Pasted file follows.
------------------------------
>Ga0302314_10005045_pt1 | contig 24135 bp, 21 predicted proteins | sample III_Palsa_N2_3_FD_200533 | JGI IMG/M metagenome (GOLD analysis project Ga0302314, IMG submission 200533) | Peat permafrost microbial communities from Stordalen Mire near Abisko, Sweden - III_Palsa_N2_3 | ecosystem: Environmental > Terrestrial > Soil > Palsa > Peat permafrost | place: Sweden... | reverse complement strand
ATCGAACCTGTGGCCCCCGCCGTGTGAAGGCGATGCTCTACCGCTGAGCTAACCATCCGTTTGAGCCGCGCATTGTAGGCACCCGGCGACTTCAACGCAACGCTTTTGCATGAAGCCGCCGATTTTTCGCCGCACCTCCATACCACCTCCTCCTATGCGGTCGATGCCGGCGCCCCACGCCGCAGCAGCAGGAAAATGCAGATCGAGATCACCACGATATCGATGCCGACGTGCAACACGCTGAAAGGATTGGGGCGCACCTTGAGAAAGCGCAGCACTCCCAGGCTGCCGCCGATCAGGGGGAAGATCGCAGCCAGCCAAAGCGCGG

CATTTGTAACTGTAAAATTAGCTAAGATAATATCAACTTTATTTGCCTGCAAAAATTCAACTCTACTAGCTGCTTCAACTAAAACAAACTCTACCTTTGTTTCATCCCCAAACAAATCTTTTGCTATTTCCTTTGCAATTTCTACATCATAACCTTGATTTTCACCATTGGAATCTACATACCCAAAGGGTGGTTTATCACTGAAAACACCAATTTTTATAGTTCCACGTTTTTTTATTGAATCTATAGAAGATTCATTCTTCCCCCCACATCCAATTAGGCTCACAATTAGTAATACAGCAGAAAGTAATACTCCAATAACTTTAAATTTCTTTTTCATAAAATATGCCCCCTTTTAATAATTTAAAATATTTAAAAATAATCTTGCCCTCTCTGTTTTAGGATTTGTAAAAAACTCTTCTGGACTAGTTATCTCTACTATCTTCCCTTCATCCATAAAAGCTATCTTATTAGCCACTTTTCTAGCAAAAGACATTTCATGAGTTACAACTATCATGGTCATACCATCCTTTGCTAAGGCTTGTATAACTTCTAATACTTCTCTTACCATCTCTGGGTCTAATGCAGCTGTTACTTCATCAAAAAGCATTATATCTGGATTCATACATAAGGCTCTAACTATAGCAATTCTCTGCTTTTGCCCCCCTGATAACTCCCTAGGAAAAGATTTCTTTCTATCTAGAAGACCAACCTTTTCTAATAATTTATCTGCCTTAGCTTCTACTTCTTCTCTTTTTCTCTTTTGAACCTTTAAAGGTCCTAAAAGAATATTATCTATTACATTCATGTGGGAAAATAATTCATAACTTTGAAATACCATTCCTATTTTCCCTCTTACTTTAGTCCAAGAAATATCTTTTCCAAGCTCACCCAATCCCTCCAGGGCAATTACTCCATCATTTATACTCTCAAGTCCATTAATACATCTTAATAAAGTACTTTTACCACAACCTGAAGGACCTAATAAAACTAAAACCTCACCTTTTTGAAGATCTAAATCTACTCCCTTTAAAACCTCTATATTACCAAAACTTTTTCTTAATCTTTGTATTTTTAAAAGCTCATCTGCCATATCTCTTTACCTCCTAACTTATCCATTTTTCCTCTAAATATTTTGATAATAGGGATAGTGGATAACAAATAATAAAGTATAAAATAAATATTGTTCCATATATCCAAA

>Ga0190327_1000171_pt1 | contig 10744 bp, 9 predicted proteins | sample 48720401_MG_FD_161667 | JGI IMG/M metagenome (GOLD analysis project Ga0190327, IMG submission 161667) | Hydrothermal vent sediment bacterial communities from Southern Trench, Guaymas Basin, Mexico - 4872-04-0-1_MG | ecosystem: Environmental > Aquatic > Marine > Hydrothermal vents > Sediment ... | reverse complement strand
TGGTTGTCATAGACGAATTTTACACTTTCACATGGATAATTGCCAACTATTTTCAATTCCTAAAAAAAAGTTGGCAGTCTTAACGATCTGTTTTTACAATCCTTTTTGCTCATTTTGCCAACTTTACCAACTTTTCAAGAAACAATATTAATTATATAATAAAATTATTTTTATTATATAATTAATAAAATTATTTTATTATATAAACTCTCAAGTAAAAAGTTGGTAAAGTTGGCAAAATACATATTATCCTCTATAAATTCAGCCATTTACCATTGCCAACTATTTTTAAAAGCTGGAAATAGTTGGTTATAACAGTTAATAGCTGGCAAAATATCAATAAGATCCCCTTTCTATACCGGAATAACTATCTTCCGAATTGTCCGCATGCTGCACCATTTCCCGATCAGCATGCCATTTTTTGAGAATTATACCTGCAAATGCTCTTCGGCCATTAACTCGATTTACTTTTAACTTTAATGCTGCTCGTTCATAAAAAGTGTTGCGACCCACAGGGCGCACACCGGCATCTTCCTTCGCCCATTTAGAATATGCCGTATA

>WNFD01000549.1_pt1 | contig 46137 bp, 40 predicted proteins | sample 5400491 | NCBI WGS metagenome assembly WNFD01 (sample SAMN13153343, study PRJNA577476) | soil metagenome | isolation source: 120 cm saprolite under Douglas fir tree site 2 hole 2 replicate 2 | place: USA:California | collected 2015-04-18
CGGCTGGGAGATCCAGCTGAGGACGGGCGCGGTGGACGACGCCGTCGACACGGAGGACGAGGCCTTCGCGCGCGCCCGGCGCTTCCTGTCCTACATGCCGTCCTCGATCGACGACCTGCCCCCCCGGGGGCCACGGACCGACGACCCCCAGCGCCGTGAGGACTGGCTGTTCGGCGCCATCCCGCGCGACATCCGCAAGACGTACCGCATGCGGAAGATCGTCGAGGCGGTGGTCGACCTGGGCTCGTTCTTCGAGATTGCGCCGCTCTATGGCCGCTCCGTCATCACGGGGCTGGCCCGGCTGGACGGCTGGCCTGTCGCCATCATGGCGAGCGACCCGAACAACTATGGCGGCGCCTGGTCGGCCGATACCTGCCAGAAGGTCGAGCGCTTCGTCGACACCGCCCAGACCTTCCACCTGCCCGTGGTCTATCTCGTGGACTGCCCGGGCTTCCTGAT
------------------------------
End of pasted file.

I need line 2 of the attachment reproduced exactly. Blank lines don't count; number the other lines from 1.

ATCGAACCTGTGGCCCCCGCCGTGTGAAGGCGATGCTCTACCGCTGAGCTAACCATCCGTTTGAGCCGCGCATTGTAGGCACCCGGCGACTTCAACGCAACGCTTTTGCATGAAGCCGCCGATTTTTCGCCGCACCTCCATACCACCTCCTCCTATGCGGTCGATGCCGGCGCCCCACGCCGCAGCAGCAGGAAAATGCAGATCGAGATCACCACGATATCGATGCCGACGTGCAACACGCTGAAAGGATTGGGGCGCACCTTGAGAAAGCGCAGCACTCCCAGGCTGCCGCCGATCAGGGGGAAGATCGCAGCCAGCCAAAGCGCGG